Know Your Flow: Post-Its for Beginners

So here’s the thing. I WAS going to write a short series of blog posts on How to Get Started on Visual Workflow. It was to be a Great Work, a definitive treatise bringing clarity, insight and edification to the lay user, its sole purpose being to exist in this world as an utter personification of knowledge.

Then I saw Keith Sadler had beaten me to it.

Check out his awesome Part 1 and Part 2 blog posts over at to learn how to use Flow and get started on your very own real-world very-useful sample Flow. I’ve had some conversations with Keith, and I know first-hand that he really knows his stuff.

I LOVE Post-It Notes. I don’t use them as much as I should, due to an overwhelming and logic-disregarding need to use as little paper as possible. I mean, come on, this is the future, right? The only thing we’re missing is flying cars. Paper is soooo 2nd Century BC. Even Evernote is trying to digitize them.

Post-It Notes serve many functions, but one of the most useful ones is to serve as not just task reminders, but as impromptu cubicle posters: tiny pastel-colored mantras that remind us not just to pick up the milk, but to think or act in certain ways. An inspirational poster with your favorite motivational quote will often cost upwards of $5-10, but writing it in pen on a Post-It and sticking it on the edge of your monitor costs pennies at most, with the added bonus of taking up less space!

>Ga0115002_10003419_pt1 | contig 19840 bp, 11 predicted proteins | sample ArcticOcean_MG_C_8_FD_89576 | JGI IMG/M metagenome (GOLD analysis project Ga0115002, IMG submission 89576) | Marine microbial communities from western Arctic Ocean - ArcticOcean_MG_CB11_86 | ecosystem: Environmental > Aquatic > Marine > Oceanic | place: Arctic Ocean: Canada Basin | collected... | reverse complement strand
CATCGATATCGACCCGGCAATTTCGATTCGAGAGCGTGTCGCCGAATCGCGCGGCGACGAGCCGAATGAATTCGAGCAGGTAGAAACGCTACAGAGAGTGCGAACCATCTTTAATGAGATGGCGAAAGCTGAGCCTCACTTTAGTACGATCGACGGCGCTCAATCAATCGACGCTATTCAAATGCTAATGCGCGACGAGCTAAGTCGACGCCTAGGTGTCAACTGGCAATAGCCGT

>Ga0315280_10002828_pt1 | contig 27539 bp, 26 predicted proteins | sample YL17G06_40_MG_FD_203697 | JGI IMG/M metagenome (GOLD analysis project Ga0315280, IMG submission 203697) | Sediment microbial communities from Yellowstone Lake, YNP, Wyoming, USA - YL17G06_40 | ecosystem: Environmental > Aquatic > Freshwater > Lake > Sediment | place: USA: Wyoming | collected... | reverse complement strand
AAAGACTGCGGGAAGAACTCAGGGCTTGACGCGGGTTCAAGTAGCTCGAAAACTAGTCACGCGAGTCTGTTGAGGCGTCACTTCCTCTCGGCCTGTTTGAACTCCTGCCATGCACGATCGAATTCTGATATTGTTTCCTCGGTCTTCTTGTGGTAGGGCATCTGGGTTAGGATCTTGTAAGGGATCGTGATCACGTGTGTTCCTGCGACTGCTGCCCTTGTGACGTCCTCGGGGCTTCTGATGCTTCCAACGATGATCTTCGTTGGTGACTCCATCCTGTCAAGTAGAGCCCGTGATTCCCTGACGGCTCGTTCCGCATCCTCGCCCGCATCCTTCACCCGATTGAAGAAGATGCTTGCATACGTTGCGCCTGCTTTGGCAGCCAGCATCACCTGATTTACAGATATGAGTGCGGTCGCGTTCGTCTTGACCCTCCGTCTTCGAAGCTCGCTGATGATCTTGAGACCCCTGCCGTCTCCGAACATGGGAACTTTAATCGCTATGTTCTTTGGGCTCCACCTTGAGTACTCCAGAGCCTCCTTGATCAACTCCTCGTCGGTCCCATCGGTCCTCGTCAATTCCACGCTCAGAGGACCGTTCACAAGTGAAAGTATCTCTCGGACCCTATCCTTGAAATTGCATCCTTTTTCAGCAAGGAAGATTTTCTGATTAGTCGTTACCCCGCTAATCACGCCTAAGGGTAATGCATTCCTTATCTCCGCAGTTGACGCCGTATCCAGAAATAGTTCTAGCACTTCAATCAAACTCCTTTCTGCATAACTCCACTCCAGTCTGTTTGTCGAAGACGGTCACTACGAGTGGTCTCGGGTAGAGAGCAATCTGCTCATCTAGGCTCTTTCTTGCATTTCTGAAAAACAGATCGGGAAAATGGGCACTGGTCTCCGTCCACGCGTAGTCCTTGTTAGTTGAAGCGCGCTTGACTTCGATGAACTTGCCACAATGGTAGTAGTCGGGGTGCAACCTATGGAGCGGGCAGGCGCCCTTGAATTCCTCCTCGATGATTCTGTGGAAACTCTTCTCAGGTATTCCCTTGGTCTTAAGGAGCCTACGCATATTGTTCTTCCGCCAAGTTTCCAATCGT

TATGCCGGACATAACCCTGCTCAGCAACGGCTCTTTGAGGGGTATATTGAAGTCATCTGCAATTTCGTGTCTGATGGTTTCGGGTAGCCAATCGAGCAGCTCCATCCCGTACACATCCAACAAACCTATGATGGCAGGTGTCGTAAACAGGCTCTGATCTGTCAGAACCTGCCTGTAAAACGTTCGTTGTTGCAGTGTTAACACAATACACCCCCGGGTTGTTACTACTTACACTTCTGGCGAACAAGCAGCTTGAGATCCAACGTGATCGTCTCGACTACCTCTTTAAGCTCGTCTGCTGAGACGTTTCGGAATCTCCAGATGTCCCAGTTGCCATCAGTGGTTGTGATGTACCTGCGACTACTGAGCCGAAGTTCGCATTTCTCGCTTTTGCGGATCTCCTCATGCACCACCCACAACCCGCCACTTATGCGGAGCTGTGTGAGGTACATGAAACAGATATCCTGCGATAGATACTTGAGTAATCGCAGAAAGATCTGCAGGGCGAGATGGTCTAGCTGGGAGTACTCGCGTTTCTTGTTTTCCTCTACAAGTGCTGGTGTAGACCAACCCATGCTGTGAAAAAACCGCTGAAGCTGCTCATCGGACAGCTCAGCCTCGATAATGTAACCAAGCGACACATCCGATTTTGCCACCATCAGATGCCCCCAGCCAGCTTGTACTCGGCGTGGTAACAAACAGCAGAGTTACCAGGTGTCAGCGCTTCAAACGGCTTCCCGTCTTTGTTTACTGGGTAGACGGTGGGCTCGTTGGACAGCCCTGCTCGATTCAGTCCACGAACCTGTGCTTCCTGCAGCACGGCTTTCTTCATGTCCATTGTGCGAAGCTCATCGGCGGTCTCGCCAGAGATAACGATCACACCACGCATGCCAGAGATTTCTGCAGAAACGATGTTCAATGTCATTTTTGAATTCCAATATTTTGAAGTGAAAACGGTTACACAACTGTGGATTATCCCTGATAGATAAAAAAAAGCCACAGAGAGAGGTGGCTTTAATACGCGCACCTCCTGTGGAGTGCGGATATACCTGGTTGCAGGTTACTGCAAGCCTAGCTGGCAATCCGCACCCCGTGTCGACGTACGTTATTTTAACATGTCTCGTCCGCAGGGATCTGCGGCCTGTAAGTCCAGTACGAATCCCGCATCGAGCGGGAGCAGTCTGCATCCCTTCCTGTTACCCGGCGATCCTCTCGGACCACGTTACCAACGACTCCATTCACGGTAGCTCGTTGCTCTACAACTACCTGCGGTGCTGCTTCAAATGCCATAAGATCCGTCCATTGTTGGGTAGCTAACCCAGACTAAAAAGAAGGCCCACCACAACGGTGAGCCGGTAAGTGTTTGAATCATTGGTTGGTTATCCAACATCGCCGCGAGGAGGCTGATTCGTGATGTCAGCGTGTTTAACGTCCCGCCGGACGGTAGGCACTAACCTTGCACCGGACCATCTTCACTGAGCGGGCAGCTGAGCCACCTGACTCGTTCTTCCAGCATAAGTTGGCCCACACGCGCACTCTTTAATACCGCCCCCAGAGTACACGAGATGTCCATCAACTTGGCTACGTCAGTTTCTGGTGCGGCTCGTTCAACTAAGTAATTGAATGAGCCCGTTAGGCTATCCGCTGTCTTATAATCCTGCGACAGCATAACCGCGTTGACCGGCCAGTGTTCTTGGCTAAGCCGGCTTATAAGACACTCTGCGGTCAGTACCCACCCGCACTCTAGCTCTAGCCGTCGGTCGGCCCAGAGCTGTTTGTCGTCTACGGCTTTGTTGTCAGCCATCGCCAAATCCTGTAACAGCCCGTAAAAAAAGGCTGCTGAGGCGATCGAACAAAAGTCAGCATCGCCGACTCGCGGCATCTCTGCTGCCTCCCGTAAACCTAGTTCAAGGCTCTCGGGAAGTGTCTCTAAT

Many such mantras are important for Salesforce Admins, or even for working people in general. I’m sure each of us knows at least one co-worker who would have benefited from having Wheaton’s Law permanently affixed to a prominent location in their workspace. And then there are the timeless admin Rules of Being Awesome put forth by Mike Gerholdt and the other MVPs; edicts like “Always build in the sandbox first”, or “Create trust in your data”, or “Communicate all changes!” These are, and shall ever be, key to success as an admin.

As such, I have come to call mantras like these “Post-Its”. They are friendly reminders on how best to work, and when it comes to Flow, there are certain “Post-Its” that one must remember as they begin their Flow journey. These are things that are not necessarily apparent, but crucial to keep in mind as you build your first Flows.

1. It’s Like a Flowchart, But It Does Stuff

Ok, you'll probably have more branching than this. Doesn't make it any less true.

Ok, you’ll probably have more branching than this. Doesn’t make it any less true.

If you ever have trouble wrapping your head around how exactly to build your Flow, the thing to remember is that it is, at its heart, a flowchart. If you’ve ever used Visio, OmniGraffle, Diagramly, or any of the myriad of programs that allow you to drop in shapes, write text, and draw arrows, you’ve done half of the work in Visual Workflow. The difference is, each of those Visio boxes can now be set up to DO something. ANYTHING. It’s extremely powerful!